Capillus laser cap: does it work for hair growth?

Reviewed by Chimene Richa, MD, 

Written by Kristin DeJohn 

Reviewed by Chimene Richa, MD, 

Written by Kristin DeJohn 

last updated: Jun 16, 2022

3 min read

If you’re looking for ways to treat thinning hair, you may have heard about laser hats. Some, like the Capillus laser cap, look like a regular baseball hat until you look underneath and see rows of red lights. 

So, how does light therapy work to regrow hair? Let’s take a look. 

Hair loss

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What is a hair growth cap?

A number of companies sell hair growth caps that claim to regrow hair and reduce the progression of hair loss caused by androgenic alopecia

This type of hereditary hair loss is also known as pattern baldness, which affects both men and women. Several hair regrowth devices like the Capillus laser cap have been approved by the US Food and Drug Administration (FDA) to treat this type of hair loss

A form of low-level laser therapy (LLLT), products like the Capillus stimulate hair follicles to produce thicker and fuller hair. If you’re having trouble picturing them, laser hats have dome inserts with rows of lights. For instance, the CapillusPro has 272 red laser diodes (LDs), while others use LDs mixed with LED lights (Lueangarun, 2021). 

How does light trigger hair growth?

Studies suggest that red to infrared light may activate hair follicle cells. This can trigger hair growth, shifting hairs from a resting phase to the growth phase. LLLTs may also make hair thicker and decrease shedding, potentially improving the appearance of hair loss (Pillai, 2021). 

Benefits of laser caps

Many studies suggest potential benefits from laser caps. One small study found men who wore an LLLT helmet device saw a 35% increase in hair growth compared to those using a sham helmet device (Lanzafame, 2013)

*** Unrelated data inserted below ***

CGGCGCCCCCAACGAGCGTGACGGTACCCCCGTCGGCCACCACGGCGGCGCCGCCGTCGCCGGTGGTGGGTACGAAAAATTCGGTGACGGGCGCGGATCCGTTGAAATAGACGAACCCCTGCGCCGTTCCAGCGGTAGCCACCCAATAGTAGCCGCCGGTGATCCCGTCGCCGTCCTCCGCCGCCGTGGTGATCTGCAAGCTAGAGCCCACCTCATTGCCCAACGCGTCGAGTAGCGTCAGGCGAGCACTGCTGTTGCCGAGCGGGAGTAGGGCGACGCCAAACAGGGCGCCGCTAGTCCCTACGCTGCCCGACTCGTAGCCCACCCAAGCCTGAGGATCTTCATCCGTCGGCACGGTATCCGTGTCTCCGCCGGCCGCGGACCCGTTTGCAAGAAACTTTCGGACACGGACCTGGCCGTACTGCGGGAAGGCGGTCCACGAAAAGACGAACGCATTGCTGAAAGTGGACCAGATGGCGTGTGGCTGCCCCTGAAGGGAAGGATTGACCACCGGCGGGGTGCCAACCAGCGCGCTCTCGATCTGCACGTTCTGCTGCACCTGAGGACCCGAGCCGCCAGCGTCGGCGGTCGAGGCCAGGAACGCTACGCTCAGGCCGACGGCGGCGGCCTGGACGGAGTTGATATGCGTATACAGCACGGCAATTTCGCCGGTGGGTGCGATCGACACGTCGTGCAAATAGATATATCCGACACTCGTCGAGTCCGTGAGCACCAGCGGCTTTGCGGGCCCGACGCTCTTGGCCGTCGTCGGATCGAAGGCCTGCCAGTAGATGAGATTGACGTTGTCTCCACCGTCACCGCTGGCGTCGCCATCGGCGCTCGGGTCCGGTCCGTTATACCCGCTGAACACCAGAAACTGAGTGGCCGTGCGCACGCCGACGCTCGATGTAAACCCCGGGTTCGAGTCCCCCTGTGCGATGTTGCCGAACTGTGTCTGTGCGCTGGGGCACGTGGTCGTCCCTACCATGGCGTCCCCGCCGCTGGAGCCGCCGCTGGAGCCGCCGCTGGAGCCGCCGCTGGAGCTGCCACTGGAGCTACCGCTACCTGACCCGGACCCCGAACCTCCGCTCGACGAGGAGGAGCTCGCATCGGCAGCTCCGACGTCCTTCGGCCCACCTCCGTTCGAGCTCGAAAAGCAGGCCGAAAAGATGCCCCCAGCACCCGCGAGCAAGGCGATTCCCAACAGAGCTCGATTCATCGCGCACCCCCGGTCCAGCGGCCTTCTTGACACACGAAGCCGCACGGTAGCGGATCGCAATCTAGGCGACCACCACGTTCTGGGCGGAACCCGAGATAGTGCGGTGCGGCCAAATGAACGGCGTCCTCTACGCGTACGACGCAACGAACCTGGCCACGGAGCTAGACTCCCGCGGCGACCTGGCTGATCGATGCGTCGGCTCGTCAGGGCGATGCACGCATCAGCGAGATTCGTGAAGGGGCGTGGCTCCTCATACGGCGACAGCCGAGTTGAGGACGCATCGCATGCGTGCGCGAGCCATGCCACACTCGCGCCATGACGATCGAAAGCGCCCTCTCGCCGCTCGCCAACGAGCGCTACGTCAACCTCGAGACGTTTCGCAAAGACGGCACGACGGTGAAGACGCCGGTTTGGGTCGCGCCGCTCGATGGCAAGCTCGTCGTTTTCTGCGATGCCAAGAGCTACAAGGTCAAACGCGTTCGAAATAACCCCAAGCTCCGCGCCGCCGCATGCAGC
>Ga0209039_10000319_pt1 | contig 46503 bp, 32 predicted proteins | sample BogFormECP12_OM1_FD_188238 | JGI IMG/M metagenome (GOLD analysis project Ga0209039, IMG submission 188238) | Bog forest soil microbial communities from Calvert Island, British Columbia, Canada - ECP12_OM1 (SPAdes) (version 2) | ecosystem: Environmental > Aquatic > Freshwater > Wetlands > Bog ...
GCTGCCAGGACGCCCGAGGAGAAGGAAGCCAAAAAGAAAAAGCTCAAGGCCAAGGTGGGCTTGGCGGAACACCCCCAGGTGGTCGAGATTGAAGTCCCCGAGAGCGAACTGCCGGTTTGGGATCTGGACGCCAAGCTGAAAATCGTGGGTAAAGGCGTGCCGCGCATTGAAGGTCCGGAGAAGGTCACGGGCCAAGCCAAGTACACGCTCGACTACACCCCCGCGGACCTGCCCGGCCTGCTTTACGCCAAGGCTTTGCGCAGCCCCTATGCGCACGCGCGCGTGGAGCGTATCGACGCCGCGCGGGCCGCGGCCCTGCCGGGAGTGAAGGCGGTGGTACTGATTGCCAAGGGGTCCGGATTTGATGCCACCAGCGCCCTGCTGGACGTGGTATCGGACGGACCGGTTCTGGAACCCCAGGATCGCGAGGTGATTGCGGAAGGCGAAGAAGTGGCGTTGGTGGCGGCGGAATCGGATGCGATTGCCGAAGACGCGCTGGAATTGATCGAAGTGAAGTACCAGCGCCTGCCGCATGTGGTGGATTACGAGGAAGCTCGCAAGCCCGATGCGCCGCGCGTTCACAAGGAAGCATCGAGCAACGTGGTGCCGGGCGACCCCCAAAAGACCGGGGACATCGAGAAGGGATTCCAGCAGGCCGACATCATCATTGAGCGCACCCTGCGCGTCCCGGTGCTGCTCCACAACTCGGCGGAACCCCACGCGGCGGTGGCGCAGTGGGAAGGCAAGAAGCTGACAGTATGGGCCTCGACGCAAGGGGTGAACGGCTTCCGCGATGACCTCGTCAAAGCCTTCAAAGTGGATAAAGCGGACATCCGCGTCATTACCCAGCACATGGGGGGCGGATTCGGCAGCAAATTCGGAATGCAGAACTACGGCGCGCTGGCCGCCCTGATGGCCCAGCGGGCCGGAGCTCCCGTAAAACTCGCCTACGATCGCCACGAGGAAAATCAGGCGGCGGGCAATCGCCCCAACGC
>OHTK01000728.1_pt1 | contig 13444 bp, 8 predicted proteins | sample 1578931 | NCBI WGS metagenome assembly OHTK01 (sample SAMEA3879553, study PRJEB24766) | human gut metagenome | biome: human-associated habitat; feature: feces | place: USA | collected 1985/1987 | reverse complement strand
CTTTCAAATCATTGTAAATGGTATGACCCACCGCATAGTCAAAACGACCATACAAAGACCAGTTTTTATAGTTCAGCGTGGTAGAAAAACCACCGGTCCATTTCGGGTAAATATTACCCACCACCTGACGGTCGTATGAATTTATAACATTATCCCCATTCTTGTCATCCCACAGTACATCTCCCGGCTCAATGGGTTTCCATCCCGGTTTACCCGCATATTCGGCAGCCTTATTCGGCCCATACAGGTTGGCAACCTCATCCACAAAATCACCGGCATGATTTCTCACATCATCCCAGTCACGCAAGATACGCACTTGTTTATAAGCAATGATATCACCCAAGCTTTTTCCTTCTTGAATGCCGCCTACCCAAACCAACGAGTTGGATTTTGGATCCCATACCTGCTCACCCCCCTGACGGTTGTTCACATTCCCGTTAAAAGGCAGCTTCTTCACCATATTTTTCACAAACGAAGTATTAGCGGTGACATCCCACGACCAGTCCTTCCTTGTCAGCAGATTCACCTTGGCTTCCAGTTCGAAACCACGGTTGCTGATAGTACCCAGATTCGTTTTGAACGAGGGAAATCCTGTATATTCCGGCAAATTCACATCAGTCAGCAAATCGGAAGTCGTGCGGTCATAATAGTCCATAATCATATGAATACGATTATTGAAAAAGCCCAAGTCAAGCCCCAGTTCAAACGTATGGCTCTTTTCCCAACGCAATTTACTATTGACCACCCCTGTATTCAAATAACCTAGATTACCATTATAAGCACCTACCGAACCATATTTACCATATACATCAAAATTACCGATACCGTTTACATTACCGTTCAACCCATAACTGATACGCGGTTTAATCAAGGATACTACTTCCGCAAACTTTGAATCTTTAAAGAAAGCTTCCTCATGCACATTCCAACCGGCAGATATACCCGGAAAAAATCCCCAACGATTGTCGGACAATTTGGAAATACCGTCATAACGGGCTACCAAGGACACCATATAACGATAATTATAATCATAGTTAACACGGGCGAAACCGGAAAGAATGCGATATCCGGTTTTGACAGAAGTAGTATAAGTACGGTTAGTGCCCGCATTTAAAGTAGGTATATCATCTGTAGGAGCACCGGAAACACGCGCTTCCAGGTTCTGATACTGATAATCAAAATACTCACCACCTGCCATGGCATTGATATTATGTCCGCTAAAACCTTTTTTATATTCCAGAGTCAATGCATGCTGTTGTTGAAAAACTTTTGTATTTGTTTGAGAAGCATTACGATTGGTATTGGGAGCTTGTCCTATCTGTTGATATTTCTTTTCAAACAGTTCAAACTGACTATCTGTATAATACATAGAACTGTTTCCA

Another study by the same research team found similar results in women with pattern baldness, though it’s important to note the studies were funded by a company promoting LLLT use (Lanzafame, 2014). 

One study of women with female pattern hair loss found using a previous Capillus product (Handi-Dome Laser) for 30 minutes every other day led to a 51% increase in the number of hairs after 17 weeks (Egger, 2020). 

A recent study that reviewed decades of research found that LLLT may be effective for pattern hair loss, but additional long-term studies and comparisons between devices are needed (Lueangarun, 2021). 

Do hair growth caps work? 

Laser hair removal practitioners have known for years that if a laser setting isn’t high enough, it can stimulate hair follicles rather than damage them. 

Research suggests that laser technology may promote hair growth. Generally, it takes three months to a year to see new hair or changes to your hairline. That said, what works for some doesn’t work for everyone. Consumer reviews of these products are often mixed. 

Manufacturers note that LLLT works best in people with androgenic alopecia who are just starting to notice thinning. Capillus and other brands may not be as helpful in cases of complete baldness where there are no follicles to stimulate (Pillai, 2021). 

Side effects of hair growth caps

The primary side effect of LLLT is initial hair shedding. This may seem alarming, but hair shedding is expected at the beginning since these devices push out hairs to allow for more growth. 

Initial hair thinning usually tapers off with new hair growth. A review of studies found no major side effects and minor reactions like itching, scalp tenderness, or irritation (Egger, 2020).

How to use the Capillus laser cap

The Capillus laser cap is a dome insert that can fit under most baseball caps. If you're trying it for the first time to treat hair loss, here are the basic instructions (Capillus, 2022): 

  1. Charge the device (for portable use)

  2. Place the dome on the head underneath the provided cap or another hat (if desired)

  3. Press and hold the power button to start treatment

  4. Lights turn off automatically after the programmed time 

  5. Repeat each day for six minutes (newer, continuous-wave models)